Academic Freedom, right of teachers and research workers, particularly in colleges and universities, to investigate their respective fields of knowledge and express their views without fear of restraint or dismissal from office. The right rests on the assumption that open and free inquiry within a teacher’s or researcher’s field of study is essential to the pursuit of knowledge and to the performance of his or her proper educational function. At present this right is observed generally in countries in which education is regarded as a means not only of inculcating established views but also of enlarging the existing body of knowledge. The concept of academic freedom also implies that tenure of office depends primarily on the competence of teachers in their fields and on their acceptance of certain standards of professional integrity rather than on extraneous considerations such as political or religious beliefs or affiliations.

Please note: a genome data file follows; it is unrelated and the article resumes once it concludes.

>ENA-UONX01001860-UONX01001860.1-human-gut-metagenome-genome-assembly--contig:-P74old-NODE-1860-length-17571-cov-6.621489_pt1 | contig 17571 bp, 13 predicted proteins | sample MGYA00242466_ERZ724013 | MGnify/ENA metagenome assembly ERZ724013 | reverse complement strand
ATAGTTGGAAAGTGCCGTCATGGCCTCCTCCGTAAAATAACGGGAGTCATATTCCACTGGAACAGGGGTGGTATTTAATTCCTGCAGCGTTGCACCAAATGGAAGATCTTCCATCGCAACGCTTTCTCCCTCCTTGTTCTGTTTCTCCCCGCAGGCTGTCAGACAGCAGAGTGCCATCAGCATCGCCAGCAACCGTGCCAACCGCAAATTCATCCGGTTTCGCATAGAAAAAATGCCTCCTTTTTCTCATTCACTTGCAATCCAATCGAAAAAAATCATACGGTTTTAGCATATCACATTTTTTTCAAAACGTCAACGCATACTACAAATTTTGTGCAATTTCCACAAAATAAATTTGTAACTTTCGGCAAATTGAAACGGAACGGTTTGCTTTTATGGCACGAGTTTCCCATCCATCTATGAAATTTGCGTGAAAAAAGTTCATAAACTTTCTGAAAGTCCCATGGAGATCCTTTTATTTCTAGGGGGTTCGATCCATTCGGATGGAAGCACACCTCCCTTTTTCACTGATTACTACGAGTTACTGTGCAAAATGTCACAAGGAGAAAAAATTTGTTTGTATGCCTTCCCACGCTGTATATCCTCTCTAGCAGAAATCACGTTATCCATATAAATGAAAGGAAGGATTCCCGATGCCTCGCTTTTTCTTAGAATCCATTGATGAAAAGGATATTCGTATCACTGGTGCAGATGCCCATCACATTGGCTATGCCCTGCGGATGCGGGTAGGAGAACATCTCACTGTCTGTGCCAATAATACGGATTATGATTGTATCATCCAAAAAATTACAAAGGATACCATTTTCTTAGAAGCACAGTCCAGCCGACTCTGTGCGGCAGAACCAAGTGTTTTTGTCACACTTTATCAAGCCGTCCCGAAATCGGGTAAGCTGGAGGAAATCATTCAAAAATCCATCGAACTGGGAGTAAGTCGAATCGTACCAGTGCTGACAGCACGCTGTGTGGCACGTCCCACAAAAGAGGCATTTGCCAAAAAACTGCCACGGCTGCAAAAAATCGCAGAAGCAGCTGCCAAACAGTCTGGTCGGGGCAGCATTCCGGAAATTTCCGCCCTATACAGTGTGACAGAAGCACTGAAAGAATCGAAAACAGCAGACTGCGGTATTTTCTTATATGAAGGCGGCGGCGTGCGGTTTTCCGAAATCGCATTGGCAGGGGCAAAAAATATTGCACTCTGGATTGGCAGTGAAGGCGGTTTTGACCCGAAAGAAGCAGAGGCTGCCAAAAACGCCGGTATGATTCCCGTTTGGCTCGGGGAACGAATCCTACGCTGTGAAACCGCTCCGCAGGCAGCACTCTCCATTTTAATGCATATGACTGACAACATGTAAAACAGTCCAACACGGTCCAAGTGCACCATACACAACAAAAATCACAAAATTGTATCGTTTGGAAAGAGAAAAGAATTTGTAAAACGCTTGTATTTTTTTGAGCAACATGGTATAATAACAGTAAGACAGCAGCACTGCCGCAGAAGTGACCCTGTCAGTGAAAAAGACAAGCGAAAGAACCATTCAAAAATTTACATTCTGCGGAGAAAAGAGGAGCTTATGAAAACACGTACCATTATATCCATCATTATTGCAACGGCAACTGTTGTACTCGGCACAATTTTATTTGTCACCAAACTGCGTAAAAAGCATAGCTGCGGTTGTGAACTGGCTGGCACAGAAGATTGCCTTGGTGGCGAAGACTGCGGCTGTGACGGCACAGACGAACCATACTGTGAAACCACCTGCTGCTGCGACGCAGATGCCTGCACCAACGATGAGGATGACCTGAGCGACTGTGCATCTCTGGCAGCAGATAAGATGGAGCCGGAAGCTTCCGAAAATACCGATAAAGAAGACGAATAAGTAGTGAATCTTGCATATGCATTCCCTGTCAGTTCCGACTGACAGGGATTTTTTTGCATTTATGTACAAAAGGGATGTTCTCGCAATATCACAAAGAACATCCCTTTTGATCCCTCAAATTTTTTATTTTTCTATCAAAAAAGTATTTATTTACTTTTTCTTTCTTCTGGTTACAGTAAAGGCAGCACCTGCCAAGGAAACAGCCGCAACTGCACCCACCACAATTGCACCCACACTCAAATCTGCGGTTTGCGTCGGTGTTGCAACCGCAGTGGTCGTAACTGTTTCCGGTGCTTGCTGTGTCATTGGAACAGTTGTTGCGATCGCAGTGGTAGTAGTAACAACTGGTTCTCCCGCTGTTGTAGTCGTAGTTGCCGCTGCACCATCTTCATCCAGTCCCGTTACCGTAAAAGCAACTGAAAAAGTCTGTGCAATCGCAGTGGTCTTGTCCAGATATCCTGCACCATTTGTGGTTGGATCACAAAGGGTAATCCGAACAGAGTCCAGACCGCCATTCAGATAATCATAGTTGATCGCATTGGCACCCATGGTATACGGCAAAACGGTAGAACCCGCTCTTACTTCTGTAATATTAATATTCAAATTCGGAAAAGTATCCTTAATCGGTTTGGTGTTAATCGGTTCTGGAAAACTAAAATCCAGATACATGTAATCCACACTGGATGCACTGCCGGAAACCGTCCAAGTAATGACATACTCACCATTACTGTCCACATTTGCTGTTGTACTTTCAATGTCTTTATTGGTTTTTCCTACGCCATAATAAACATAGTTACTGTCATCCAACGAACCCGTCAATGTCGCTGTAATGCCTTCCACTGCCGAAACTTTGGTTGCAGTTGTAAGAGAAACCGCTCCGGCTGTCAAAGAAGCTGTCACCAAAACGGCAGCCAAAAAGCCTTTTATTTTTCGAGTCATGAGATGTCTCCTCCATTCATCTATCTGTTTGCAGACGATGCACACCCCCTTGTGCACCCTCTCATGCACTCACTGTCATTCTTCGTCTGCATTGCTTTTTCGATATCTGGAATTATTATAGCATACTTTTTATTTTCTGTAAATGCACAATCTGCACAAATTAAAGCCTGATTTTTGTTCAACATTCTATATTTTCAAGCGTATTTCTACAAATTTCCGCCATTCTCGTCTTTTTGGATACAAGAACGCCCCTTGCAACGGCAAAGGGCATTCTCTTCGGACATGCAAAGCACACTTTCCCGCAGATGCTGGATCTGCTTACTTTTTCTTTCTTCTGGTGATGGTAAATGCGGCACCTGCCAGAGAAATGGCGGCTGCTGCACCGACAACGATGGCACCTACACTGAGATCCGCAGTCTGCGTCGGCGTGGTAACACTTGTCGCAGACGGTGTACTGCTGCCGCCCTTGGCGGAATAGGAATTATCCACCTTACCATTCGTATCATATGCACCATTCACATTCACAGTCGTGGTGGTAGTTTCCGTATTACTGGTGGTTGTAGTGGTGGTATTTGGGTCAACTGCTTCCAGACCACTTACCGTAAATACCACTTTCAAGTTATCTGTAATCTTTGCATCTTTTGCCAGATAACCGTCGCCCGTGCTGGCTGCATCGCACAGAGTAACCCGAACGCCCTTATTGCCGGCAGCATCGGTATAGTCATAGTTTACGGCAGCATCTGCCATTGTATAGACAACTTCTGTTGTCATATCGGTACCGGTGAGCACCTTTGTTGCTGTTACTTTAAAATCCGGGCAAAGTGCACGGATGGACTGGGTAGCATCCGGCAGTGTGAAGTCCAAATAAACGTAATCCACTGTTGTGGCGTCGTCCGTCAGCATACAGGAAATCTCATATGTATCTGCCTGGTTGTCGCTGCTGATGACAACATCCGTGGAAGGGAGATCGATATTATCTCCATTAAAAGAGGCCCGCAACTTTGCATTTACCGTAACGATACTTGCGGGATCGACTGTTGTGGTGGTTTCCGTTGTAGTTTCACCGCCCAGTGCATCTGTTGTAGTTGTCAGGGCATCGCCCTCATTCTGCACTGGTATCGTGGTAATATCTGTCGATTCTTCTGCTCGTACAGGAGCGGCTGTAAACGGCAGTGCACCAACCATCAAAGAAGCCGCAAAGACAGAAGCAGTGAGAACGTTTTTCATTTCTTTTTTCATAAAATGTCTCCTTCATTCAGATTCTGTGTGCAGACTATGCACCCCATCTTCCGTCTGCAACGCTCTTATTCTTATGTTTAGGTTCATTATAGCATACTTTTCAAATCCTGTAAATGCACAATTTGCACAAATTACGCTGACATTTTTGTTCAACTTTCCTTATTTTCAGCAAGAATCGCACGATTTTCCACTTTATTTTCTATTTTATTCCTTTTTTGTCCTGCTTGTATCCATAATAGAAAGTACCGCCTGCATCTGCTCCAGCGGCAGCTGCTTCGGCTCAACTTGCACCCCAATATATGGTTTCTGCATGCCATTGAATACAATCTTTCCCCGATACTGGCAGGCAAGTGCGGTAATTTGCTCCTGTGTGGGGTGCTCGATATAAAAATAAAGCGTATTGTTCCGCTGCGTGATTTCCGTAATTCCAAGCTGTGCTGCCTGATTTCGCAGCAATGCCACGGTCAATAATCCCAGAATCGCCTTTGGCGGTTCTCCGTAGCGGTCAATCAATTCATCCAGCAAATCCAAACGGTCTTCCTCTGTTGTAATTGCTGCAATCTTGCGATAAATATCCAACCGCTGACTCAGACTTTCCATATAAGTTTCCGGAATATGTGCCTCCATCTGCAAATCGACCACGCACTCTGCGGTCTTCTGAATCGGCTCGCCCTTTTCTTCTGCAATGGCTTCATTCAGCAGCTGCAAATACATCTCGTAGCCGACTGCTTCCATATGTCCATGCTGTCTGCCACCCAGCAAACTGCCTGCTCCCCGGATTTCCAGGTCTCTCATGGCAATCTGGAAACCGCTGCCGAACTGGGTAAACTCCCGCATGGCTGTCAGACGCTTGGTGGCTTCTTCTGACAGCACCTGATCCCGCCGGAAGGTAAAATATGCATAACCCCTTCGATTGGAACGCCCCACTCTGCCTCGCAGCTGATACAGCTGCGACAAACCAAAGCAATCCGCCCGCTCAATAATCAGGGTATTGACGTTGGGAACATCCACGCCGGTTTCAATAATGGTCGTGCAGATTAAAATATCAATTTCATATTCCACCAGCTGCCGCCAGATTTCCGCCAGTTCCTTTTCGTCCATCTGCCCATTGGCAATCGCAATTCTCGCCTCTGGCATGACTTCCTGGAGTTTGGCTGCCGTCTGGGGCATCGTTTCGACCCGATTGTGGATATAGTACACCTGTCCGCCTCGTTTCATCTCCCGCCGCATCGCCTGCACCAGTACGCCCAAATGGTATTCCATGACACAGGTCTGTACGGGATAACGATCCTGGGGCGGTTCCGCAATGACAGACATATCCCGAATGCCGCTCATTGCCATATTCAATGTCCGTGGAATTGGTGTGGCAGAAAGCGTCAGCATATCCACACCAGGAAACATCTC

The concept and practice of academic freedom, as recognized presently in Western civilization, date roughly from the 17th century. Although academic freedom existed in universities during the Middle Ages, it signified at that time certain juristic rights, for example, the right of autonomy and of civil or ecclesiastical protection enjoyed by the several guilds that constituted a studium generale, or universities. Before the 17th century, intellectual activities at universities were circumscribed largely by theological considerations, and opinions or conclusions that conflicted with religious doctrines were likely to be condemned as heretical. In the late 17th century the work of such men as the English philosophers John Locke and Thomas Hobbes helped pave the way for academic freedom in the modern sense. Their writings demonstrated the need for the unlimited inquiry in the sciences, and for a general approach to learning unimpeded by preconceptions of any kind. Neither Locke nor Hobbes, however, defended unlimited academic freedom. The German universities of Halle and Göttingen, founded in 1694 and 1737 respectively, were the first European universities to offer broad academic freedom, with few lapses, from their inception. The University of Berlin, founded in 1810, introduced the doctrine of “Lehr- und Lernfreiheit” (“freedom to teach and study”) and helped strengthen Germany’s position as the leader of academic freedom in the 19th century. In the 18th and 19th centuries, universities in Western Europe, Britain, and the United States enjoyed increasing academic freedom as acceptance of the experimental methods of the sciences became more widespread and as control of institutions by religious denominations became less rigorous. In Britain, however, religious tests for graduation, fellowships, and teaching positions were not abolished until late in the 19th century.